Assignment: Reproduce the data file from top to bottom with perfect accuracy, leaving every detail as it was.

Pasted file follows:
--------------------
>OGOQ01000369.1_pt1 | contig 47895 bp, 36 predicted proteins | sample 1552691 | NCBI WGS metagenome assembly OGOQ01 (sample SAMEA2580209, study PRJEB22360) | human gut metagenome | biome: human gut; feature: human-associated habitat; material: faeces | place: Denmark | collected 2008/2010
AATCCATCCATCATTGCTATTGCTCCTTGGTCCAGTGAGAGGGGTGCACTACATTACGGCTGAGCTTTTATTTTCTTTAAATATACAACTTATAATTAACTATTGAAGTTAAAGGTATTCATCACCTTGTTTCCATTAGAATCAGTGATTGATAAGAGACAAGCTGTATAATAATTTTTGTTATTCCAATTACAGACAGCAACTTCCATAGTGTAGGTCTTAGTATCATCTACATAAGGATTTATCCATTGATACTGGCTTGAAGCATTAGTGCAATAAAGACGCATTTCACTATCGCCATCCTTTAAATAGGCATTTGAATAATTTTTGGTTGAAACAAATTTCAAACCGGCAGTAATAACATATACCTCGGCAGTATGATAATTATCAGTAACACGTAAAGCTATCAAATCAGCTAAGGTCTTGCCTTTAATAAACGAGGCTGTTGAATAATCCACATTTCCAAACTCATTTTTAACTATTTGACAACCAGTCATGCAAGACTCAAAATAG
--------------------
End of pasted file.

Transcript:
>OGOQ01000369.1_pt1 | contig 47895 bp, 36 predicted proteins | sample 1552691 | NCBI WGS metagenome assembly OGOQ01 (sample SAMEA2580209, study PRJEB22360) | human gut metagenome | biome: human gut; feature: human-associated habitat; material: faeces | place: Denmark | collected 2008/2010
AATCCATCCATCATTGCTATTGCTCCTTGGTCCAGTGAGAGGGGTGCACTACATTACGGCTGAGCTTTTATTTTCTTTAAATATACAACTTATAATTAACTATTGAAGTTAAAGGTATTCATCACCTTGTTTCCATTAGAATCAGTGATTGATAAGAGACAAGCTGTATAATAATTTTTGTTATTCCAATTACAGACAGCAACTTCCATAGTGTAGGTCTTAGTATCATCTACATAAGGATTTATCCATTGATACTGGCTTGAAGCATTAGTGCAATAAAGACGCATTTCACTATCGCCATCCTTTAAATAGGCATTTGAATAATTTTTGGTTGAAACAAATTTCAAACCGGCAGTAATAACATATACCTCGGCAGTATGATAATTATCAGTAACACGTAAAGCTATCAAATCAGCTAAGGTCTTGCCTTTAATAAACGAGGCTGTTGAATAATCCACATTTCCAAACTCATTTTTAACTATTTGACAACCAGTCATGCAAGACTCAAAATAG